_{0 }accordingly represents a persistence parameter, such as the persistence parameter
708 shown in
FIG. 7.
In particular, given a Mapper construct M(X,
,ƒ), for each edge (u,v), the topological data visualization system
106 optionally generates a tower of cover on C
_{u}∩C
_{v}, beginning from ƒ*(
)
_{C} _{ u } _{∩C} _{ v }and decreasing the topological scale of cover up to a threshold or refining ƒ*(
)
_{C} _{ u } _{∩C} _{ v }by a factor of 2. In practice, when

_{ƒ(C} _{ u } _{∩C} _{ v) }comprises cuboidal
^{2 }bins of diameter ε
_{0 }and when
′ is finite, the topological data visualization system
106 defines covers of the form
_{ε }of ƒ(X) to have the same partition rule as
, but with a topological scale ε for a bin. The tower of covers of ƒ(C
_{u}∩C
_{v}) is accordingly represented as follows:
′={
_{ε}}
_{ε∈N,0.5ε} _{ 0 } _{≤ε≤ε} _{ 0 } (20)
Based on equation (20), the topological data visualization system
106 determines a pullback tower ƒ*(
′) of covers of C
_{u}∩C
_{v}. Based on the pullback tower ƒ*(
′) of covers of C
_{u}∩C
_{v}, the topological data visualization system
106 determines a number of connected components β
_{0 }representing persistence.
As suggested above, the topological data visualization system 106 optionally uses a value for β_{0 }as componentpersistence threshold. For example, if β_{0}<1, the number of components identified for an edge (u,v) do not violate a componentpersistence threshold. If β_{0}>1, however, the number of components identified for an edge (u,v) violate the componentpersistence threshold. Based on determining that the number of components corresponding to the edge (u,v) violate the componentpersistence threshold, the topological data visualization system 106 selects a region comprising the edge (u,v) for magnification at an alternative topological scale.
Having selected the region for magnification, in certain implementations, the topological data visualization system 106 further identifies a topological scale at which a Mapper construct M for a subset of multidimensional data corresponding to the selected region satisfies the componentpersistence threshold. In some cases, the topological data visualization system 106 selects a topological scale at which a corresponding Mapper construct M comprises edges and nodes that persistently appear within individual Mapper constructs M of the Multiscale Mapper MM. The topological data visualization system 106 accordingly selects such a topological scale as an alternative topological scale for the local Mapper construct {tilde over (M)} corresponding to the selected region. In some implementations, the topological data visualization system 106 uses such clusteringindependentregion selection to select the region 700 and the alternative topological scale 712, as depicted in FIG. 7.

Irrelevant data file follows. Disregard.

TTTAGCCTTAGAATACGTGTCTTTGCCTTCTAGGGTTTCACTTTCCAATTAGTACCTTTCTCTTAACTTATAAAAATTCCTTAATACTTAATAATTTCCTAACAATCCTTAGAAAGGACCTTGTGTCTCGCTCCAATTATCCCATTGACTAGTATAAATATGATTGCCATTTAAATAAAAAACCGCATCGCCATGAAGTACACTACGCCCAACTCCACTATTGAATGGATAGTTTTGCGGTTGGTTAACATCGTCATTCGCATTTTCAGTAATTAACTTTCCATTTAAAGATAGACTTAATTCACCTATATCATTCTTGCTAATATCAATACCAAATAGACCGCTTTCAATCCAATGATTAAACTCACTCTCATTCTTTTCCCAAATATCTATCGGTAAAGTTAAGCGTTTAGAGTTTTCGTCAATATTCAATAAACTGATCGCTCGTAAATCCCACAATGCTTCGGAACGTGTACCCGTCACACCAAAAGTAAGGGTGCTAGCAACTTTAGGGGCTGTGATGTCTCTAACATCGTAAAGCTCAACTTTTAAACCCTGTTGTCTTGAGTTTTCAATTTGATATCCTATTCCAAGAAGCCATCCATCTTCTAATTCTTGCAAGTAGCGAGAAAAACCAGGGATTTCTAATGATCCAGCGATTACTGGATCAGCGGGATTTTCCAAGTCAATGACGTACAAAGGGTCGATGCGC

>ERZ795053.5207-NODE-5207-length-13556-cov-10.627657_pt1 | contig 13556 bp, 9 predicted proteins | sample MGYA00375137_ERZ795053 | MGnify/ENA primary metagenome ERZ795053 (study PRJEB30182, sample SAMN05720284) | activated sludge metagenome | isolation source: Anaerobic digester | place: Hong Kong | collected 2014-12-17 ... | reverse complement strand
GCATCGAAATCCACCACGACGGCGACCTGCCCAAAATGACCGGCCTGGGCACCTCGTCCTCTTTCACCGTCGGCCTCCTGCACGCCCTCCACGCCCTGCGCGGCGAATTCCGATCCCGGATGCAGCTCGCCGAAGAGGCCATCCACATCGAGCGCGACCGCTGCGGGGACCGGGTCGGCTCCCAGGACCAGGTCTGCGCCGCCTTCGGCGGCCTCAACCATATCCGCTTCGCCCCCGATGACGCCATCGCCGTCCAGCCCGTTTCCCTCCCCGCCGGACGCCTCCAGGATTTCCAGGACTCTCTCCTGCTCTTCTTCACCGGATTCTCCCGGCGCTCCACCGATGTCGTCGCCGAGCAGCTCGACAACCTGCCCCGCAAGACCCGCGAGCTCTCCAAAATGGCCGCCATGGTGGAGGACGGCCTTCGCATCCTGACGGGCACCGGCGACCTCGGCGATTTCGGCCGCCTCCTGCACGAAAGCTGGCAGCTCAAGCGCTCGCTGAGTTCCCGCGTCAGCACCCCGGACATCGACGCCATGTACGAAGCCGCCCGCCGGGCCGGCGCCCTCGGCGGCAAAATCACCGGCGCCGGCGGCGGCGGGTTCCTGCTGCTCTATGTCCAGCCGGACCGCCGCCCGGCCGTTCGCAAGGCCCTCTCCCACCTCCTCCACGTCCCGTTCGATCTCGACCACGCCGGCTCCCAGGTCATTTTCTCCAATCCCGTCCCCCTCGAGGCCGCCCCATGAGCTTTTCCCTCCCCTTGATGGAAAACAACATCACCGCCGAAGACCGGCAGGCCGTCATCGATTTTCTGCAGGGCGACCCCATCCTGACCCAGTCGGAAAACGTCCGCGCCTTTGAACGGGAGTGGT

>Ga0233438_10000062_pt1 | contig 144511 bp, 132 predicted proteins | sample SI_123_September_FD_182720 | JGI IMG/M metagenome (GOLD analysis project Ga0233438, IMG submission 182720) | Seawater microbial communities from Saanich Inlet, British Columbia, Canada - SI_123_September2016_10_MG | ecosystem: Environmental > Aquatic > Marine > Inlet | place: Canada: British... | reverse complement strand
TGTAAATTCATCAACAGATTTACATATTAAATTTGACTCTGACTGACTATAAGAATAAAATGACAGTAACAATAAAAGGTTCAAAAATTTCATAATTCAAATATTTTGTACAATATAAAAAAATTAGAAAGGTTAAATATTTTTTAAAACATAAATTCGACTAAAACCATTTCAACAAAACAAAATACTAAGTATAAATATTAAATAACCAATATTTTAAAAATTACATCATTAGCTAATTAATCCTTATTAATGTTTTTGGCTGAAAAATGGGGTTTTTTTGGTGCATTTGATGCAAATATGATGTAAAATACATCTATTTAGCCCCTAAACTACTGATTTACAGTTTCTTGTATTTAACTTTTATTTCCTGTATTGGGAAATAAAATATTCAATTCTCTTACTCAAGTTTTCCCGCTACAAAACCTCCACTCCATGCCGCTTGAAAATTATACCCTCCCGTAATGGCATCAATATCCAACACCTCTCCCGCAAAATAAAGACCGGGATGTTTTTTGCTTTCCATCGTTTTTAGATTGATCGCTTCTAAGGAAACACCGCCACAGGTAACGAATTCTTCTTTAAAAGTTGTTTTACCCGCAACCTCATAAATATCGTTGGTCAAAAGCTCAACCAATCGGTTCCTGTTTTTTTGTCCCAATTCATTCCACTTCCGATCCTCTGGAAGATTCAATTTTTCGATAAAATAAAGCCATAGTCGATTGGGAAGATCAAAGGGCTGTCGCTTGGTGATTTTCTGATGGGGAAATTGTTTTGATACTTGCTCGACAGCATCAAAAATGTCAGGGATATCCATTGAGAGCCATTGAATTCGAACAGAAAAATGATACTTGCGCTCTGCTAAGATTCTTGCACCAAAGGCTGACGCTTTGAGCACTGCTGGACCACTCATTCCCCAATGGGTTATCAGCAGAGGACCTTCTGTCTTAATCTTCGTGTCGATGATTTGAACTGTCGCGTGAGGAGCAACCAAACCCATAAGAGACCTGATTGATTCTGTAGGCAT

As noted above, in certain embodiments, the topological data visualization system 106 can both generate and render a variedscaletopological construct in a graphical user interface. FIGS. 8A8B illustrate the administrator device 114 presenting graphical user interfaces comprising a multidimensional dataset and a topological visualization for a variedscaletopological construct. As described below, FIGS. 8A8B depict graphical user interfaces from the perspective of the administrator device 114 implementing computerexecutable instructions of the analytics application 116 to perform certain actions for the topological data visualization system 106. In FIGS. 8A8B, the administrator device 114 may detect any suitable user interaction, including, but not limited to, an audio input into a microphone, a keyboard input, a mouse click, a stylus interaction with a touch screen, or a touch gesture with a touch screen.
As shown in FIG. 8A, for instance, the administrator device 114 presents a graphical user interface 802 a of the analytics application 116 within a screen 800. The graphical user interface 802 a includes a multidimensionaldata graphic 804 for a multidimensional dataset. In this particular embodiment, the administrator device 114 presents a portion of the multidimensional dataset in the multidimensionaldata graphic 804 as a table. Because of space constraints, the multidimensionaldata graphic 804 includes only some of the values (e.g., age, state, city, application, gender, and device) corresponding to each data sample (e.g., user). In additional embodiments, the topological data visualization system 106 may provide other graphical representations for the multidimensional dataset, such as a chart, graph, or any other suitable visualization.